As part of a pilot study, scientists have created self-assembling circuits based on proteins that can perform simple logical functions. The work demonstrates the possibility of creating stable digital circuits that use the properties of an electron on a quantum scale.
One of the stumbling blocks in the creation of molecular circuits is that as the size of the circuit decreases, they become unreliable. This is because the electrons needed to create the current behave like waves at the quantum level, not like particles.
For example, in a circuit with two wires one nanometer apart, an electron can “tunnel” between the two wires and actually be in both places at the same time.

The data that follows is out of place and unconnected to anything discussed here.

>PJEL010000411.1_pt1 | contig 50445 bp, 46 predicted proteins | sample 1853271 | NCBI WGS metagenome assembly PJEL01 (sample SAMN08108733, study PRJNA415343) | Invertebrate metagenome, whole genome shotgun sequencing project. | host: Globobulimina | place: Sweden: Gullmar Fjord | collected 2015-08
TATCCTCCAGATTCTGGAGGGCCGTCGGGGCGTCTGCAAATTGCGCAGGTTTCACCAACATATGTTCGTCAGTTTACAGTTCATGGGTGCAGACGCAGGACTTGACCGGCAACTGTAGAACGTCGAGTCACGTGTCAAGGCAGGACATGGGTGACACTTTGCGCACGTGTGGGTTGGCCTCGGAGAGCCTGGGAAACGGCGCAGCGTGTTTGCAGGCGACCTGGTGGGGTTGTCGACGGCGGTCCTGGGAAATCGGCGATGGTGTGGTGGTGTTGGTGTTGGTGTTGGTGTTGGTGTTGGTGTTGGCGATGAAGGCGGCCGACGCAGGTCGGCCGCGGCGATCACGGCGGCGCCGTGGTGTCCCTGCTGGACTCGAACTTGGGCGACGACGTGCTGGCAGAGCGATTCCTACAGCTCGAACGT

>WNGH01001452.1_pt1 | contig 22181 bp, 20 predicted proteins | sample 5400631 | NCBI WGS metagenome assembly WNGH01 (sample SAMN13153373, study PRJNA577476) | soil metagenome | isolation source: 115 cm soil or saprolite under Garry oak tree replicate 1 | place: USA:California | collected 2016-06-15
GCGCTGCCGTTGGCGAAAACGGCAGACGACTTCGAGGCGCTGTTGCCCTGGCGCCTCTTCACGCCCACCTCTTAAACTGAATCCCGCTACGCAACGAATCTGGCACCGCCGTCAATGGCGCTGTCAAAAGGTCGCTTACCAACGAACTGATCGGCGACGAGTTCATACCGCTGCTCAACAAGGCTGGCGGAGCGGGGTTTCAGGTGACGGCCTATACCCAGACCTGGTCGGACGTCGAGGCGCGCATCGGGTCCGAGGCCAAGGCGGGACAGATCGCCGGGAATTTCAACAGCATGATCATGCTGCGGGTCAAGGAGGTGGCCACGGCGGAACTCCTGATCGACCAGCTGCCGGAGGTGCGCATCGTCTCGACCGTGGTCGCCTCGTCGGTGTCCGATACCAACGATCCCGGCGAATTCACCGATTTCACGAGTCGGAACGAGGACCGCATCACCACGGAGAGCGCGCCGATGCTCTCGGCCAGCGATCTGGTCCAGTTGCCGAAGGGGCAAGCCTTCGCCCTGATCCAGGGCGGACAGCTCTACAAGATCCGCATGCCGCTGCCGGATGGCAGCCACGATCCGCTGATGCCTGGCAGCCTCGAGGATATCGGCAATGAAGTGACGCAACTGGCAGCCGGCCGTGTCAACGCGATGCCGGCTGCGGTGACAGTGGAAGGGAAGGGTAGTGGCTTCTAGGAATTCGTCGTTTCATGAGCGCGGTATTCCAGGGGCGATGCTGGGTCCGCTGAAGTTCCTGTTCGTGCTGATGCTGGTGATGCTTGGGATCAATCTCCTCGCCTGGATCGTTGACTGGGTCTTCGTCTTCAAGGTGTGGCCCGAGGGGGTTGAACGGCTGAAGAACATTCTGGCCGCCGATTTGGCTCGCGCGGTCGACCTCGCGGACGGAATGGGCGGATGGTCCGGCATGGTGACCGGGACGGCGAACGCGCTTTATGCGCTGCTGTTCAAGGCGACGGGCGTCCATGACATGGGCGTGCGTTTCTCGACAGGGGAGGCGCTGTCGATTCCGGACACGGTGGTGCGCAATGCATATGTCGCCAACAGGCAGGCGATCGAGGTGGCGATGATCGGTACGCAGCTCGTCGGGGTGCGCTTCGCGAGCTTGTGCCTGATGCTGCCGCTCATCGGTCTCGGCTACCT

Kyōchi and co-author Xingkai Qiu of the University of Cambridge built the new circuits by first placing two different types of fullerene cells on patterned gold substrates.
They then immersed the structure in a solution of photosystem one (PSI), a widespread chlorophyll protein complex.
Various fullerenes induced PSI proteins to self-assemble on the surface in certain orientations, creating diodes and resistors after depositing top contacts from the liquid gallium-indium metal eutectic EGaIn on them.
This process simultaneously eliminates the shortcomings of single-molecule compounds and preserves the molecular-electronic function.The researchers coupled self-assembling protein assemblies with human-made electrodes and created simple logic circuits that used electron tunneling behavior to regulate current.
The researchers created simple diode-based AND/OR logic gates from these circuits and incorporated them into pulse modulators that can encode information by turning one input signal on or off depending on the voltage at another input.